Since the beginning of the COVID-19 pandemic, no formal flexibility has been granted to schools to deviate from State and federal special education requirements. However, the Coronavirus Aid, Relief, and Economic Security Act (CARES Act) gave the U.S. Secretary of Education Betsy DeVos the power to appeal to Congress if she believes that waivers should be made to provide flexibility regarding the Individuals with Disabilities Education Act (IDEA). Earlier this week, Secretary DeVos made her recommendations to Congress, declining to seek significant flexibility for IDEA provisions. Secretary DeVos only requested limited waivers related to pre-k evaluations.

In her report, the one area where Secretary DeVos requests waiver authority is to extend transition evaluation timelines to accommodate for delays while in-person evaluations are not feasible. The result would be a delay in the obligation to evaluate students under three years of age until in-person meetings and assessment are allowed. This waiver authority would also allow toddlers to continue receiving early childhood services, even after their third birthdays, until an evaluation can be completed and an eligibility determination made.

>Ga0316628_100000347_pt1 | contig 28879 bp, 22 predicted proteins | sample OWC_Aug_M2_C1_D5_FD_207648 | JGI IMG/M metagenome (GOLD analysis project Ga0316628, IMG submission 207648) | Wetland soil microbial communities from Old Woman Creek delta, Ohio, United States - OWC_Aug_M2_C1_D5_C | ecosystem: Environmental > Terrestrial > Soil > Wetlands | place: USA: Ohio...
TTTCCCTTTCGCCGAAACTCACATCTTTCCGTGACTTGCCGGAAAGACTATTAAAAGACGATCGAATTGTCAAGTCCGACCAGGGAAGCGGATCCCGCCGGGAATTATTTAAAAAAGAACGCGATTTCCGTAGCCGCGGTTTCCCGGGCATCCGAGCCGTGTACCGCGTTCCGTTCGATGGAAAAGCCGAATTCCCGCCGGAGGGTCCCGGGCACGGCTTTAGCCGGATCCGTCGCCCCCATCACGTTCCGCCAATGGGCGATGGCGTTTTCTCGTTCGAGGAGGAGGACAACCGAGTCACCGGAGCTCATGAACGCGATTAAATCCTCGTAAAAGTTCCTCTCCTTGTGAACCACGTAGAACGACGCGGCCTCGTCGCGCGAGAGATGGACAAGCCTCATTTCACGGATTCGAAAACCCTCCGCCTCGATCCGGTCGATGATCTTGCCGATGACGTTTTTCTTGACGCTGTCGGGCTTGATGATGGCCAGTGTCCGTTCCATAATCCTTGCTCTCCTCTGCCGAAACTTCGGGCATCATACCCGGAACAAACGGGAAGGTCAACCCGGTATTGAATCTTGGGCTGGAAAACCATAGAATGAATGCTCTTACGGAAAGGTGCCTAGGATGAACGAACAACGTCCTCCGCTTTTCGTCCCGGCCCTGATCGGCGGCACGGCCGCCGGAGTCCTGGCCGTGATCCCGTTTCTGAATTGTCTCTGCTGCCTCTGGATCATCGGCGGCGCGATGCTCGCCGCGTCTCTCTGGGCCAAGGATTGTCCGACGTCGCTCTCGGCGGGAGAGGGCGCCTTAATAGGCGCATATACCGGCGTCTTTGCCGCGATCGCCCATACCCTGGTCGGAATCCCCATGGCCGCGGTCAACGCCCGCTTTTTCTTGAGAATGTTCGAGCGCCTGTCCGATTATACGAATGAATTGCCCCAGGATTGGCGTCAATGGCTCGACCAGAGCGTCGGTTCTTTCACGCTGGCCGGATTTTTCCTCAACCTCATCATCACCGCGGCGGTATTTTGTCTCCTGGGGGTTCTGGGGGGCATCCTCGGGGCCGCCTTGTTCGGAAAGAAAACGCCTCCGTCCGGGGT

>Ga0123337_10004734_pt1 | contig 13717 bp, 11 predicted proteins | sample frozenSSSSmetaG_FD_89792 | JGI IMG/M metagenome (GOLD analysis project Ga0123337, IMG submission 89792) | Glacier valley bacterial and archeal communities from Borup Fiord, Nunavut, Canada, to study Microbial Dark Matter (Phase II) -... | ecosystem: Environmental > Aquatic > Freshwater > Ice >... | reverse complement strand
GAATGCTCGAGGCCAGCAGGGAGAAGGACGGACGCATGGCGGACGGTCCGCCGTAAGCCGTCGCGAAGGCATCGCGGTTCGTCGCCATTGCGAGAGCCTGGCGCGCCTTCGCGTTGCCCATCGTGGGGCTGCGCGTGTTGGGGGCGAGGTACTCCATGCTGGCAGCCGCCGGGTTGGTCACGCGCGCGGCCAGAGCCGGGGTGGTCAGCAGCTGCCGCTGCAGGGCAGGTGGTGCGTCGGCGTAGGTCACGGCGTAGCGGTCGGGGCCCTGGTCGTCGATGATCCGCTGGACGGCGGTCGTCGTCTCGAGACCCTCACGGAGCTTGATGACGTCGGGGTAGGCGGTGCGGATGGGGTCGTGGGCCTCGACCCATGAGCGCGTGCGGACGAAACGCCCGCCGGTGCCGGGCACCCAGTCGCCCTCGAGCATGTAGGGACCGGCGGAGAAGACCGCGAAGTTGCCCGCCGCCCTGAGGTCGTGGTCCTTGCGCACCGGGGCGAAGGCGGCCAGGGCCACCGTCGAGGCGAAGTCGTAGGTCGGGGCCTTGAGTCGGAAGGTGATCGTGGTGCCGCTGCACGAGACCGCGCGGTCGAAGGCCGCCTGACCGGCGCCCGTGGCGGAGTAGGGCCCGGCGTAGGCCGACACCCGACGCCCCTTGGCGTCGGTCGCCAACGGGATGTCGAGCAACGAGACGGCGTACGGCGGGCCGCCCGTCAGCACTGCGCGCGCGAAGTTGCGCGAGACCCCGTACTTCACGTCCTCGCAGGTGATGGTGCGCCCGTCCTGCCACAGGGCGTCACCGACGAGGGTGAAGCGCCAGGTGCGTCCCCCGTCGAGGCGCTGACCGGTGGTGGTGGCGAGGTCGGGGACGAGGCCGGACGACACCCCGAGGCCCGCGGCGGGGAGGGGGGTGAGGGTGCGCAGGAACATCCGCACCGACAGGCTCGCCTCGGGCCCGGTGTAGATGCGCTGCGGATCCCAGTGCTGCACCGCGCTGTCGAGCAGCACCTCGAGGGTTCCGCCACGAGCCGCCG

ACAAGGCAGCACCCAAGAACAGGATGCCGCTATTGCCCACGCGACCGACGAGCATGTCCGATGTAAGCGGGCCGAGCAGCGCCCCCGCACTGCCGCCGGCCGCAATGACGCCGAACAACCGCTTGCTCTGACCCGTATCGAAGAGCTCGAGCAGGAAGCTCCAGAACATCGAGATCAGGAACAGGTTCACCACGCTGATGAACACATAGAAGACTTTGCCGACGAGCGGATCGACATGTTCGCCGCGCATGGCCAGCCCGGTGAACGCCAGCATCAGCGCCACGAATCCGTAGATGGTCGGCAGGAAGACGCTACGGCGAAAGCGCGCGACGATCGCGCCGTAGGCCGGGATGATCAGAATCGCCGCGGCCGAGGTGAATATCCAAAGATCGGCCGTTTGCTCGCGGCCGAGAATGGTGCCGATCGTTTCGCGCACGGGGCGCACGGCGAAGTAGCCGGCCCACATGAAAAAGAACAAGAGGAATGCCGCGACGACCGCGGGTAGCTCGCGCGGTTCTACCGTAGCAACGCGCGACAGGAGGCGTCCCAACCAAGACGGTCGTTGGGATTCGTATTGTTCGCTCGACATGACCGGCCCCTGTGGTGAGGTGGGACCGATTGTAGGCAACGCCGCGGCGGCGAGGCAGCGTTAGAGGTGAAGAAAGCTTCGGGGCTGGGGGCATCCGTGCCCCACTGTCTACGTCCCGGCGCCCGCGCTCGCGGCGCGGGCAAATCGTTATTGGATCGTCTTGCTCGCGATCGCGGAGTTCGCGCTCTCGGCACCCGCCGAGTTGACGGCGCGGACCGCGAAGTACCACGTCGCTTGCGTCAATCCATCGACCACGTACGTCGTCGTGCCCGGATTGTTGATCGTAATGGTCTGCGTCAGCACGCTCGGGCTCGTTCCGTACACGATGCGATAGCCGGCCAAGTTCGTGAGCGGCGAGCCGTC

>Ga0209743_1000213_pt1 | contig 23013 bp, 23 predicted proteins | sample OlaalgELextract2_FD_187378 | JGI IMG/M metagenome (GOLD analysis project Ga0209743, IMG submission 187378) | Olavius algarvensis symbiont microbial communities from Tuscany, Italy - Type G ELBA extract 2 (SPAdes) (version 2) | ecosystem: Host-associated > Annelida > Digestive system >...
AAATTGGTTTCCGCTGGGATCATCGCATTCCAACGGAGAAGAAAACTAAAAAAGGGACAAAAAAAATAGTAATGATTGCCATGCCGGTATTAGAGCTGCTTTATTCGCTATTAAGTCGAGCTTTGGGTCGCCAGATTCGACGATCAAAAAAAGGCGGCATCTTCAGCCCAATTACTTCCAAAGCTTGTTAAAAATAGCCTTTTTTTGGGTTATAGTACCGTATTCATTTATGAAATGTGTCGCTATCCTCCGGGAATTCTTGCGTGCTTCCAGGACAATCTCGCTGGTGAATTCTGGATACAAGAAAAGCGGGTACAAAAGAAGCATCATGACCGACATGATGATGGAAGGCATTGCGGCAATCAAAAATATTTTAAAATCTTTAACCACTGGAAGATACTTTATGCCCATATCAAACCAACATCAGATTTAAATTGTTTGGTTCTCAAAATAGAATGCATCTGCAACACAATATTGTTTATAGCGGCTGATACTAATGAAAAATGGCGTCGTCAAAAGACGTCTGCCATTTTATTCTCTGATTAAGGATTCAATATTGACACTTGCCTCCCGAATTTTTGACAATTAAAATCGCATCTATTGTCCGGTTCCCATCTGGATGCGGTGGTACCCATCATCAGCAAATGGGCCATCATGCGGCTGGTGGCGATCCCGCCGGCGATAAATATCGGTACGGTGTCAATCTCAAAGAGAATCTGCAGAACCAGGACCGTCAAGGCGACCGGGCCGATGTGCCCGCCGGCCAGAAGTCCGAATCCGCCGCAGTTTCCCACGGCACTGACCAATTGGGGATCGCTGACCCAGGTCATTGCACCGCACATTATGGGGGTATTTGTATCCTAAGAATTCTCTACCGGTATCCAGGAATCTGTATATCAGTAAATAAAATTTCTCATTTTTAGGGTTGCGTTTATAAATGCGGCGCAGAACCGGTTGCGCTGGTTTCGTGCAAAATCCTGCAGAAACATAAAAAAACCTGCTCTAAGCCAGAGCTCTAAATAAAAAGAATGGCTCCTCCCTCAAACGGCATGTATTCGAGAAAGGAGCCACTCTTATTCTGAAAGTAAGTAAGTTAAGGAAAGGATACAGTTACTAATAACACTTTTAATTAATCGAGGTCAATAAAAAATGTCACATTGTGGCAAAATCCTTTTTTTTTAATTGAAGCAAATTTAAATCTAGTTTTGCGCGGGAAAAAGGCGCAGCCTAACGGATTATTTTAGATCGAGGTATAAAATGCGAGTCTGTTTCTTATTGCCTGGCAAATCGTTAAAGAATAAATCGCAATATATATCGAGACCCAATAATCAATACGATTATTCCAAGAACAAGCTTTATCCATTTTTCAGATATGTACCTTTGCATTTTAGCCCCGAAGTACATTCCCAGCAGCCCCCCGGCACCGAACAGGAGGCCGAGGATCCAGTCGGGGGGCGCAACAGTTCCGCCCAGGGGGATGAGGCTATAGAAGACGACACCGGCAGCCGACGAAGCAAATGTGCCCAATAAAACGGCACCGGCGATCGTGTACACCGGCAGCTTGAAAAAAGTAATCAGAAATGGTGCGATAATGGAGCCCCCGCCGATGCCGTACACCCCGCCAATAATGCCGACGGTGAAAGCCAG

Notably, Secretary DeVos did not recommend any other waivers for IDEA or Section 504 of the Rehabilitation Act. The report states that she is not moving forward with any waivers that would alter or impede the core tenants of the IDEA, such as providing a FAPE in the least restrictive environment. In a statement, DeVos explained that “there is no reason for Congress to waive any provision designed to keep students learning.” Adding that “with ingenuity, innovation, and grit, I know this nation’s educators and schools can continue to faithfully educate every one of its students.” However, the lack of flexibility and minimal direction provided regarding both State and federal requirements for special education has many schools and school districts understandably concerned about potential liability for attempts to evaluate students and implement IEPs during mandated remote learning.